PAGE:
UK REVIEW--If there's one thing that Miss Marple has taught the world, it's that British village life is full of lies, deceit, and murder. Blue Toad Murder Files follows this tradition, telling the story of the village of Little Riddle in a puzzle-solving murder-mystery party game. Unfortunately, despite some well-designed puzzles, and great voice acting, Episode Two offers only an hour of gameplay for a relatively high price. Fans will enjoy the new characters and mystery to solve, but there's not enough content on offer to make it worth the cash.
Episode Two continues the journey of the Blue Toad detectives as they attempt to solve another mystery in Little Riddle. After identifying the murderer of the mayor in Episode One, the detectives begin to uncover a dark secret in the village, brought about by the burglary of Riddle Manor. It's your task to apprehend the burglar and identify links between the crime and the murder of the mayor.
As in the previous episode, up to four players take turns visiting various locations in Little Riddle, questioning suspects and solving puzzles--the aim being to correctly identify the perpetrator. Different locations are shown via an animated overhead map, and a suspect is available to question at each location, along with a puzzle to solve. You're awarded gold, silver, or bronze rosettes for solving puzzles quickly and in as few attempts as possible. You must also complete quick-fire rounds at numerous points throughout the game. These require you to recall some of the recent facts you have learned on the case and answer a multiple-choice question. For more on the gameplay, check out our Episode One review.
Puzzles are slightly more difficult this time around, so you'll have to work harder to achieve a gold rosette. The same sorts of riddles, counting games, and memory tests make an appearance, as well as more taxing spatial-awareness puzzles. These make the lack of a hints system even more lamentable, and your only option if you get well and truly stuck is to skip a puzzle entirely, leaving you to face the sarcastic wrath of the narrator as he says, "It's probably for the best." However, the puzzles are still well designed, and the themes behind them are inventive. One puzzle has you attempting to water plants using mathematics, while another puzzle sees you trying to identify Mrs. Gossip's prized teddy, Mister Fluffykins.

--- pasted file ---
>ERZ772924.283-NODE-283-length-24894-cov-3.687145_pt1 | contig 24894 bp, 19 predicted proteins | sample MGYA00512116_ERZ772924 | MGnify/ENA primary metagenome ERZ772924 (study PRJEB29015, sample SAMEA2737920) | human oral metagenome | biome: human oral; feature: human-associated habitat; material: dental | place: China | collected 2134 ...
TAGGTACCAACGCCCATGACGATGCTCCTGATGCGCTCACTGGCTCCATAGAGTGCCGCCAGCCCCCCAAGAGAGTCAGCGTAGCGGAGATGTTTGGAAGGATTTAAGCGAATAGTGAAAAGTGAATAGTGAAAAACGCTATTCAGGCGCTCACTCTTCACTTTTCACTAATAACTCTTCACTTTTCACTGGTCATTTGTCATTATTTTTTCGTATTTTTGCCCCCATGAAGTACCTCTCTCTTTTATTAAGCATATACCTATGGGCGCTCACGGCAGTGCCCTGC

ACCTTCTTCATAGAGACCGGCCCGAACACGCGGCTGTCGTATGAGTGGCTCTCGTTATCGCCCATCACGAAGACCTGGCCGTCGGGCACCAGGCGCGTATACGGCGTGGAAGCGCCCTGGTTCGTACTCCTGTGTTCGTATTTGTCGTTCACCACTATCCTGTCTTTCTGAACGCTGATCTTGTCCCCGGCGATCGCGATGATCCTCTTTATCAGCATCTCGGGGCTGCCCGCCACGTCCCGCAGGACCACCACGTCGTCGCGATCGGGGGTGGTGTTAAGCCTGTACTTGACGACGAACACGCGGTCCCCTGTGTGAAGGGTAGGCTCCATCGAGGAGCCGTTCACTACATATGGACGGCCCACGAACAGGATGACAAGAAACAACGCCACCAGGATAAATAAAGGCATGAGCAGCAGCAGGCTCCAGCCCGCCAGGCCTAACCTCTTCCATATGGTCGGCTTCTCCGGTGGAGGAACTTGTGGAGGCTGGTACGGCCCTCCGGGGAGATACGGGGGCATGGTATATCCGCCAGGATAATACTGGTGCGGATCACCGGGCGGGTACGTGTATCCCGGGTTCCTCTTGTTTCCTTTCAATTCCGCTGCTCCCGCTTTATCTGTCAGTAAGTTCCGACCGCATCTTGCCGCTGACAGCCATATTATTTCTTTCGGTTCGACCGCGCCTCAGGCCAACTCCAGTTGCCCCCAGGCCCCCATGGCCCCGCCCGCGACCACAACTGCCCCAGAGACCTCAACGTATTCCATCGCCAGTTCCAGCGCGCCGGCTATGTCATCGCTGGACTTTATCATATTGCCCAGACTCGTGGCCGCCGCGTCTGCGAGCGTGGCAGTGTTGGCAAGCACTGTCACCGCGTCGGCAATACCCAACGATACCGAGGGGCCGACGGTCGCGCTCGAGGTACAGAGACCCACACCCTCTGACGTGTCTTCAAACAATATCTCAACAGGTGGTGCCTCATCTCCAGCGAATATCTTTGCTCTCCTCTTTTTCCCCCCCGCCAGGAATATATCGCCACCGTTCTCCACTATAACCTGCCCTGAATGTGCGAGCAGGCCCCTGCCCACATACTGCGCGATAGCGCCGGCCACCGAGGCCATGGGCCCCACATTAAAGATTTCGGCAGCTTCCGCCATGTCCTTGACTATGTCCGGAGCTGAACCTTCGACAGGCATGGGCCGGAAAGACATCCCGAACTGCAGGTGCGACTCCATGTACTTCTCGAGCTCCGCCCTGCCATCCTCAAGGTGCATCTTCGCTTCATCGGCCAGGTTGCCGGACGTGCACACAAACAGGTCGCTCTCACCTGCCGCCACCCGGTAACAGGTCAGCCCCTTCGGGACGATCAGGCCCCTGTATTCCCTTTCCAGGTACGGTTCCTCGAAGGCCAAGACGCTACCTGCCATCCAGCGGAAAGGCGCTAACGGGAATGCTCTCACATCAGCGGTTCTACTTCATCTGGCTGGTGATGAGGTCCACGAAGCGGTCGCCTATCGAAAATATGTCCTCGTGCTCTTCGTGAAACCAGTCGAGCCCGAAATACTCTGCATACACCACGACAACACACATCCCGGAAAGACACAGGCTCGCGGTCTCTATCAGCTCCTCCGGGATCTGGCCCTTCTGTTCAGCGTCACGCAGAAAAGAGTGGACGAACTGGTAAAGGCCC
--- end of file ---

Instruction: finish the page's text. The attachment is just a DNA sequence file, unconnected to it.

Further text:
Many of the characters you question are familiar faces, having appeared in Episode One. These include the Cockney police officer Inspector Bragg and the chatty Mrs. Gossip. A host of new characters are also introduced, displaying the same eccentric British characteristics as previous villagers. You'll meet the spaced-out vicar, a butcher with a penchant for the word "scum," and Lady Snobbish, who is even more condescending than her name implies. As in the previous episode, the dialogue is well written and is injected with a good sense of British humour. The narration in particular seems to go a step further in insulting you and the village inhabitants. The hotel manager ends up being the butt of many jokes, with the narrator announcing that the manager reminds him "of that time I had a wart on my big toe."
The most fun you can have playing the game is with friends as you compete for rosettes, arguing about who the burglar is and trying to land the highest score at the end of the game. However, as in the previous episode, replayability is almost nonexistent, because the answers to the puzzles, the quick-fire questions, and the guilty suspect never change. The play time is still incredibly short at just under an hour. At £6.99 an episode, the price is steep, and with the game aiming for a total of six episodes, you'll end up paying just over £40 if you buy them all separately (discounts are available for buying episodes in pairs, with episodes one and two available for £9.99 in the UK).
Fans of the first episode of Blue Toad will find plenty to like in Episode Two. The quality of the voice acting remains high, the art style is endearing, and the story adds more questions about the mystery of Little Riddle, making you want to see how the next episode plays out. However, the same problems of short length, lack of a hints system, and next to no replayability make it difficult to recommend when there are other party games out there that offer a lot more value for the money.